2. We made the mistake of drinking some so-so '02 Paringa Cab and Shiraz during Game 2, so we went back to the well, so to speak for Game 3, with much better results all around. 1990 Marchese di Gresy Barbaresco Gaiun Martinenga, $85, 14% alc.: Kim absolutely raves about this somewhat rusty ruby garnet, calling it “voluptuous” and “fabulous,” and she has a point. While the slightly tarry, smoky prune and dried sour cherry aromatics aren’t exactly exuberant at first, the flavors certainly are, with plenty of smoky, dusty dried sour cherry, black cherry, leather, a little licorice and subtle elements of road tar in the background. There are still some tannins here, along with good acidity and a lovely finish, and after it had been open for about an hour, it reminded me of a hypothetical cross between a red Burgundy and a Chateauneuf du Pape, of all things. Quite simply, a marvelous wine, and still on the way up, if this bottle is any indication. Imported by Paterno Imports, Chicago, IL 1995 Luigi Pira Barolo Marenca, $44.99, 14% alc.: The ruby dark garnet color of this intense Barolo is showing just a little rust at this point; the nose, while muted initially, opens to show floral overtones to the dark plum and black cherry aromatics. There’s nothing stingy about the flavors, which echo the bouquet in a big way, gaining an earthy, leathery quality with air. This has dense, intense concentration, along with tannins that beg for another five years minimum in the cellar. Kim wasn’t nearly as impressed with this as with the di Gresy, but give it enough time, and it’ll soften up, develop more complexity and really start to sing. A Marc de Grazia Selection, imported by Vin Divino, Chicago, IL Reporting from Day-twah, geo t.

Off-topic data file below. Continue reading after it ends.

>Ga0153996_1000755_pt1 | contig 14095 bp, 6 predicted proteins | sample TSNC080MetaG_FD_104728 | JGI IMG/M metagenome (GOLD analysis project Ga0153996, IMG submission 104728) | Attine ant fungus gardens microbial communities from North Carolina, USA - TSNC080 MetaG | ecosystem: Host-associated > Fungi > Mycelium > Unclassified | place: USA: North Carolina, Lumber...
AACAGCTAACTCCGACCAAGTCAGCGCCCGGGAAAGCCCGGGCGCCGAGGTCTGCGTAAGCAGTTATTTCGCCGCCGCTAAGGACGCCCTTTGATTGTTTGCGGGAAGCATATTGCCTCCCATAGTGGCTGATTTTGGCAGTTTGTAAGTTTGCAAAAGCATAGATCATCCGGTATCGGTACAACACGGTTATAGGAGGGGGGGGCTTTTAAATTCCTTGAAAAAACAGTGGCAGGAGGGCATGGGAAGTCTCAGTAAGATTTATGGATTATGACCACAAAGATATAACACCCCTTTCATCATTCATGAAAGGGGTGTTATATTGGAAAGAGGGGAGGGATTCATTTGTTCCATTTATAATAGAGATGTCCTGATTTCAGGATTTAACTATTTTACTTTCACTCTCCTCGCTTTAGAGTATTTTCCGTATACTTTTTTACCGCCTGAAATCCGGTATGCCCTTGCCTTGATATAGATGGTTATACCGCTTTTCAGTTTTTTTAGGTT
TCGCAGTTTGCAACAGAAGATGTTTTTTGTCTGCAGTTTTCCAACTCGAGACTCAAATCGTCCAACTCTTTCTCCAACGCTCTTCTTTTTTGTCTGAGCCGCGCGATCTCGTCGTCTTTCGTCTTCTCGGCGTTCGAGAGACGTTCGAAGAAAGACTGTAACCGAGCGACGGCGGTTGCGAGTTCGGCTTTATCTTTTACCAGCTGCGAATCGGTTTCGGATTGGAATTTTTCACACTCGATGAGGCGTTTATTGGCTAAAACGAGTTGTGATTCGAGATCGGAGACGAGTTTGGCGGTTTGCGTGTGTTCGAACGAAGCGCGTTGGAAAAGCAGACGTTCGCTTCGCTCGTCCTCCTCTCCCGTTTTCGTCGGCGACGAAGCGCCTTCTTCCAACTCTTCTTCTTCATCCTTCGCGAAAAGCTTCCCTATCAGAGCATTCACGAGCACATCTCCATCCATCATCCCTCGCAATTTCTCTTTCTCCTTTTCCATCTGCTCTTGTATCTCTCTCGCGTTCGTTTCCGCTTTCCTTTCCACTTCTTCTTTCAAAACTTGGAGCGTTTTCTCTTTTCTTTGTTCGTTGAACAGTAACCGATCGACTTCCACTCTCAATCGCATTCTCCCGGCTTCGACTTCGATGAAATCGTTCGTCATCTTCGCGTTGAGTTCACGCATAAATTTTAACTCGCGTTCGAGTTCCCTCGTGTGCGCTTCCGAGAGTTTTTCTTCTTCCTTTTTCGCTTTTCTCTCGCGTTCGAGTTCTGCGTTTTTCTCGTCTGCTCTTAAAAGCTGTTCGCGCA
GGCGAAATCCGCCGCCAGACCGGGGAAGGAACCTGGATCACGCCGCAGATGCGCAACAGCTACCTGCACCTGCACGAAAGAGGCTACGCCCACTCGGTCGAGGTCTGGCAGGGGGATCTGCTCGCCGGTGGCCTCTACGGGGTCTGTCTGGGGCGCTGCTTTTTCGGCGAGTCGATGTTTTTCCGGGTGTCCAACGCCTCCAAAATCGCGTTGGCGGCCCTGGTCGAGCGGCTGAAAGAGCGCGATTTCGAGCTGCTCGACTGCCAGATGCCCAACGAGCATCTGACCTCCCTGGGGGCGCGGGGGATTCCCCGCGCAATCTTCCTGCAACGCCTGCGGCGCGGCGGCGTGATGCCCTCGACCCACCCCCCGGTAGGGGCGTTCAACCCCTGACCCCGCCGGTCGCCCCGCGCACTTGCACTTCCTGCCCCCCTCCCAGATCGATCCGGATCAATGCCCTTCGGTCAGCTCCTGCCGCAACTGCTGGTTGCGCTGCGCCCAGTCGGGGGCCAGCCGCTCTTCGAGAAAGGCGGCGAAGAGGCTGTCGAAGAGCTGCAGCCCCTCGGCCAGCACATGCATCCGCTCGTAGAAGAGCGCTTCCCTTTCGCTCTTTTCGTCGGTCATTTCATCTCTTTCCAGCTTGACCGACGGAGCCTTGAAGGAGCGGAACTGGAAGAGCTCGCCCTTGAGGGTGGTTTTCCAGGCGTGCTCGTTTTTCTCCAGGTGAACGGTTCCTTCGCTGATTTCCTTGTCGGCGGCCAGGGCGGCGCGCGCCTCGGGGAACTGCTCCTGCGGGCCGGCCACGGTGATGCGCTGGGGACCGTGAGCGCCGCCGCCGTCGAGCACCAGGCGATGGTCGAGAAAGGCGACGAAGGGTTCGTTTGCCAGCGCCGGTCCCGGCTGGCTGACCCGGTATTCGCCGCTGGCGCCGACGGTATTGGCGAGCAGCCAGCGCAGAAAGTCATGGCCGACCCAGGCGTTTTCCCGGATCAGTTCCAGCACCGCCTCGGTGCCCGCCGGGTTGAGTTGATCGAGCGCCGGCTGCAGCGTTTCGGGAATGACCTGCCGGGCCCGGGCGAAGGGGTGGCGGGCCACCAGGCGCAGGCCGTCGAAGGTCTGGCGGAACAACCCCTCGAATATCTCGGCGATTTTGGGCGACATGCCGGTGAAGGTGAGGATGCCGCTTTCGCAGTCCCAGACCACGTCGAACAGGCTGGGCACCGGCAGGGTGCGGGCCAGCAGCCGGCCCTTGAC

3. Yup, we enjoyed these two fine wines during (and every bit as much as) Game 1 of the NBA Finals. 1990 Tenuta la Poderina Brunello di Montalcino, $165, 13% alc.: Kim characterized this rusty ruby colored Brunello as “musty,” but it reminds me of nothing so much as my mother’s very aromatic cedar chest, with flavors and aromas of prune, dried black cherries and above all, cedar! As it opens, even more cedar emerges, along with some sea air and smoke. Tannins are pretty much resolved, but there’s still plenty of acidity, and it finishes very nicely. A very fine wine in its prime, soft, yet rich and delicious, and so satisfying and harmonious. Imported by Winebow, Inc., New York, NY 1998 Villa Poggio Salvi Brunello di Montalcino, $59.99, 14% alc.: This ruby dark garnet exudes road tar, underbrush and dried sour cherries on the nose, and there’s a lot more of the same on the palate, along with something like peanut butter, and as it opens and fleshes out, spicy notes of licorice, leather and balsamico emerge. It shows good concentration and intensity, and it’s not so tannic that you can’t drink one tonight; deep, dark and tasty, this is a fine glass of wine that really needs at least another five years to show it best. Imported by Premiere Wine Merchants, New York, NY Reporting from Day-twah, geo t.